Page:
The House speaker finds himself fighting a two-front war on the most politically treacherous issue in GOP politics.
Documentary shows Republican senator, who is battling brain cancer, admitting mistakes and asking for forgiveness. But McCain says he has no regrets.
Voters have rejected four Republican representatives’ bids in primary votes.
The GOP welcomes Trump’s treks to the Capitol and golf invites — congressional outreach that vexed Obama. The Democratic president, however, had more legislative successes.
John Bolton cites McCain’s support during a 2005 confirmation fight but declines to apologize for remarks of another Trump aide.
Communications aide Kelly Sadler had said at a closed-door staff meeting that McCain’s opposition to Gina Haspel as CIA director did not matter because “he’s dying anyway.”
Graham criticized White House officials Saturday for refusing to condemn a remark made about the mortality of McCain, who is battling brain cancer.
State Sen. Leah Vukmir (R-Wis.) still must compete in an August primary against Kevin Nicholson, an outsider with financial backing from some Washington-based tea party groups.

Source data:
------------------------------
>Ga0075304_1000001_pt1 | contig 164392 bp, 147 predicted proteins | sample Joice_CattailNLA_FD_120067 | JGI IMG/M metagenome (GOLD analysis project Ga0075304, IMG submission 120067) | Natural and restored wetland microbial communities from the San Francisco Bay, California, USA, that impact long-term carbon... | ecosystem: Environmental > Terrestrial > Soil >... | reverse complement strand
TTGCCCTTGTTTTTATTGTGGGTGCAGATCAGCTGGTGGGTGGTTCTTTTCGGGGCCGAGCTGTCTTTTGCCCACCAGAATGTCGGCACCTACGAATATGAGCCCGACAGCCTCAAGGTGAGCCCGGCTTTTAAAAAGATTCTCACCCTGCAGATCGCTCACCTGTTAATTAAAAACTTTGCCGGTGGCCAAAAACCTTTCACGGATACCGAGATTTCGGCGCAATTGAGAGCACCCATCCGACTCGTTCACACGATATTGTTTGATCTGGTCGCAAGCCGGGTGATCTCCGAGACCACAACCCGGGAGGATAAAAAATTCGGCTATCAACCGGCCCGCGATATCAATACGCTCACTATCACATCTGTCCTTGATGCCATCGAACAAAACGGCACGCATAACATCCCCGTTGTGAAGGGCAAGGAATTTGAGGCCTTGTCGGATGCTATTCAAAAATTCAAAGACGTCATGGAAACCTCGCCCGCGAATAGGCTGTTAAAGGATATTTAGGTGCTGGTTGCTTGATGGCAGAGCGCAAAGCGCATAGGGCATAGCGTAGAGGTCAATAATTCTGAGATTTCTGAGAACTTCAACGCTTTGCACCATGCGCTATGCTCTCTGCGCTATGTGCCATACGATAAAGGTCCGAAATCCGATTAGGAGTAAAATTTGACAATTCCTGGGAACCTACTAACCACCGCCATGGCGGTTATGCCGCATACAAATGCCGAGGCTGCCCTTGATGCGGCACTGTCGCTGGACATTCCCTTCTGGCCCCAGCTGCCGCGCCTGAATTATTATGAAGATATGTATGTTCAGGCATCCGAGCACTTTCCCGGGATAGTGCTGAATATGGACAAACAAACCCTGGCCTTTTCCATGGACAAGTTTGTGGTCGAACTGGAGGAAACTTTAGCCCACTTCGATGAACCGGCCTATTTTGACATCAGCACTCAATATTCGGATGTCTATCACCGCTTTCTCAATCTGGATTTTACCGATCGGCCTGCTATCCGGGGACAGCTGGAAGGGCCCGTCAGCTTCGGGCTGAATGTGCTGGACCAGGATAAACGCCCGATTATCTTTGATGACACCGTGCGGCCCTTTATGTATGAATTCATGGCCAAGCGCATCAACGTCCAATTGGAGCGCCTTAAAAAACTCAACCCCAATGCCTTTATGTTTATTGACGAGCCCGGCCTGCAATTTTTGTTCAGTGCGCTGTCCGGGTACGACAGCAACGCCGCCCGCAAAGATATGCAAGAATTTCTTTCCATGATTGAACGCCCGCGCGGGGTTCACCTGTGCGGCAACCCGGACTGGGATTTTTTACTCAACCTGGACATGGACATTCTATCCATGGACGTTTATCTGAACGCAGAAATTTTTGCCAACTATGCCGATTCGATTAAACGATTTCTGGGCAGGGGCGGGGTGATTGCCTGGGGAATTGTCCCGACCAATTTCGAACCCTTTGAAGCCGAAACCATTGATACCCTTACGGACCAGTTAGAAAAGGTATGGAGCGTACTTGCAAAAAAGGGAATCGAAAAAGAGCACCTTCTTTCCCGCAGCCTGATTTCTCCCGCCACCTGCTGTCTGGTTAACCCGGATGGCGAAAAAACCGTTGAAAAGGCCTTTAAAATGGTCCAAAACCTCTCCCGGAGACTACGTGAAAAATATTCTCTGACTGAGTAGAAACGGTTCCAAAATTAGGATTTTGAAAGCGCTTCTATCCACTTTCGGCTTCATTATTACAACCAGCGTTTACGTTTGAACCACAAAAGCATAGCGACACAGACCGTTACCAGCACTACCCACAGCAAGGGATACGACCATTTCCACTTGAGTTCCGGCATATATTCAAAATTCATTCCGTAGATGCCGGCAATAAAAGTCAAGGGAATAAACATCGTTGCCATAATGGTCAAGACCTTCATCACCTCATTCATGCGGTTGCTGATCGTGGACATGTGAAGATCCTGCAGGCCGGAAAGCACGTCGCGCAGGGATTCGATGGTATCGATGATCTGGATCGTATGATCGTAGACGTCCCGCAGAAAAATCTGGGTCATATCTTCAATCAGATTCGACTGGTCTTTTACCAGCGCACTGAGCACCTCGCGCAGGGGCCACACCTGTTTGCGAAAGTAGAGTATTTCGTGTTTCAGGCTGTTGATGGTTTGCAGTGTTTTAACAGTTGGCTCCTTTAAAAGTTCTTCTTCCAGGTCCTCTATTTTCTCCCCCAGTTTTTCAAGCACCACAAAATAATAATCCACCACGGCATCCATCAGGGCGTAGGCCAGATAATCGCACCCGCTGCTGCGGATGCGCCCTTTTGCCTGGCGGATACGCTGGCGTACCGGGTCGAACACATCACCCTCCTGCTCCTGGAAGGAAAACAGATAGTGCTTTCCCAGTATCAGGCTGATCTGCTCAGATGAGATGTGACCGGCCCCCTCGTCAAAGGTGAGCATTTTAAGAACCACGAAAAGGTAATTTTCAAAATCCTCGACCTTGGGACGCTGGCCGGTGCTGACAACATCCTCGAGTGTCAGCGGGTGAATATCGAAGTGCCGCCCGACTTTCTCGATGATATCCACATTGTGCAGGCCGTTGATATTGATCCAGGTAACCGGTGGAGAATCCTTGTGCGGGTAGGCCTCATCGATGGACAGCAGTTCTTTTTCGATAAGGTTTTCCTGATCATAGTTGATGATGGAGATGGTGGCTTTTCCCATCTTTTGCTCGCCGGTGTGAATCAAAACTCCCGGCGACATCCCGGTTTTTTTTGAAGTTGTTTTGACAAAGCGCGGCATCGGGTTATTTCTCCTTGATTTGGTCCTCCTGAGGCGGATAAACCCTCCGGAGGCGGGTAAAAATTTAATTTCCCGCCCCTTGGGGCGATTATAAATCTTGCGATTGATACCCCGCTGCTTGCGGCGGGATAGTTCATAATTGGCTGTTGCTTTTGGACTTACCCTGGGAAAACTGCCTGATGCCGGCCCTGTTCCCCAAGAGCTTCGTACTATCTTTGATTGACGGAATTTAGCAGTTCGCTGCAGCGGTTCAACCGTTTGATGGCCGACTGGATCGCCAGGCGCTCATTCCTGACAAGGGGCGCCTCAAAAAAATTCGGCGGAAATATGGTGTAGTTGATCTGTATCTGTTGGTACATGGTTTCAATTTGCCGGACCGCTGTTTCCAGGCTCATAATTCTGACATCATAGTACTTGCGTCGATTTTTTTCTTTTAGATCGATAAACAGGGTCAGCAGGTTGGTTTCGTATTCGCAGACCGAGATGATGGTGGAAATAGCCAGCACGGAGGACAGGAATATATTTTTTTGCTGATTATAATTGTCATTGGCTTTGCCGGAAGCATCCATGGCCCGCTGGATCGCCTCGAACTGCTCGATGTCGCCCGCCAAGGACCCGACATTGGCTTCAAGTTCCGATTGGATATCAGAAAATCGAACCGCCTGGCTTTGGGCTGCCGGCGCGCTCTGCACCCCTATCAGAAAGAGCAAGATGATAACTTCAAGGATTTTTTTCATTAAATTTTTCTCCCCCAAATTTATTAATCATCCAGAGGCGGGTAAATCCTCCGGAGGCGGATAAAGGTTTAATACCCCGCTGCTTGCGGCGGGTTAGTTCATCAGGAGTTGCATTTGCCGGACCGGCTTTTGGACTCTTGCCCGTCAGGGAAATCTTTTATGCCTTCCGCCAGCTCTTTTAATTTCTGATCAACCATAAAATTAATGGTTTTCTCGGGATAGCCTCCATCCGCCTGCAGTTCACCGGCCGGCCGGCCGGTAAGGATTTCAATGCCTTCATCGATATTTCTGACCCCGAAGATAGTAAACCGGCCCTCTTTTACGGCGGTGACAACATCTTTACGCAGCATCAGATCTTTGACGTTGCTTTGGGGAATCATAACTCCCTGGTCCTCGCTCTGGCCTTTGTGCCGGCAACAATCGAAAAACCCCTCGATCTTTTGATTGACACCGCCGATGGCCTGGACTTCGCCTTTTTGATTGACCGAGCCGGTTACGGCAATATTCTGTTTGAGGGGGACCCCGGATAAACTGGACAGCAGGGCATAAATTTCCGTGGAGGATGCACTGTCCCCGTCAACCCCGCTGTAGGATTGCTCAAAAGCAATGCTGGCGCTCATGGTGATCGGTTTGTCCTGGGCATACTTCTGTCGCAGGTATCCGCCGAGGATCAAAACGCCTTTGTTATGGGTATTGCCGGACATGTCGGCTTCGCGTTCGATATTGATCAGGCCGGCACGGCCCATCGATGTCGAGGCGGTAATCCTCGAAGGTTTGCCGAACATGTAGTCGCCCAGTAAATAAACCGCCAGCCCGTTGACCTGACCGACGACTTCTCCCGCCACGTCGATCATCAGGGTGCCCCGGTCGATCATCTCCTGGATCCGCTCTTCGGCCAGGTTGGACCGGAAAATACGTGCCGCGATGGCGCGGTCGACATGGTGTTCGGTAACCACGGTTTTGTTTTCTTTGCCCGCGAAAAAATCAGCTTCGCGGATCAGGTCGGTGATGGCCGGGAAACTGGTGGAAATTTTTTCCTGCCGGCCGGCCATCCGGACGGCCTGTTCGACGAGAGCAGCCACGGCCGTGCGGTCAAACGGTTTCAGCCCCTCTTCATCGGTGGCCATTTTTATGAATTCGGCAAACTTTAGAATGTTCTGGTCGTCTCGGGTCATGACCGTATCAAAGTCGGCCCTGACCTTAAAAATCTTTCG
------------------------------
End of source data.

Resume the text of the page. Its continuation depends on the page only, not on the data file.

They don’t want to talk about scandals; they do want to talk about votes.
Sen. Joe Donnelly’s support likely gives Haspel enough votes to win confirmation later this month.
In the Senate particularly, where Democrats face an uphill climb, they point to a lack of damaging primary battles as an advantage.
The Rev. Patrick J. Conroy, a Catholic priest, said in a letter to Speaker Paul D. Ryan that he gave in to pressure from the speaker’s staff. Now he wants to remain in his position until year’s end.
Don Blankenship, a former coal CEO, has delivered a series of personal attacks against the Senate leader and his wife, Transportation Secretary Elaine Chao.
Senate colleagues who have spoken to McCain report that his mind is sharp, but his office has given no indication about when he will be able to return to the Senate.
The Republican lawmaker was shot at a congressional baseball practice in June.
Of course, the Republicans have to hold onto the House in November, too.
Democrats say the House speaker essentially sublimated his core principles on issues such as diversity and rule of law to get his economic agenda signed into law.
Senators are close to drafting a new war resolution, nearly two decades after Sept. 11 and years of allowing Bush, Obama and Trump to operate without many congressional limits.
The biggest stumbling block to writing a new resolution to govern the ongoing war on terrorist groups has been resolved, two key senators say.
Maile Pearl was born April 9, the second daughter of the senator from Illinois and her husband, Bryan Bowlsbey.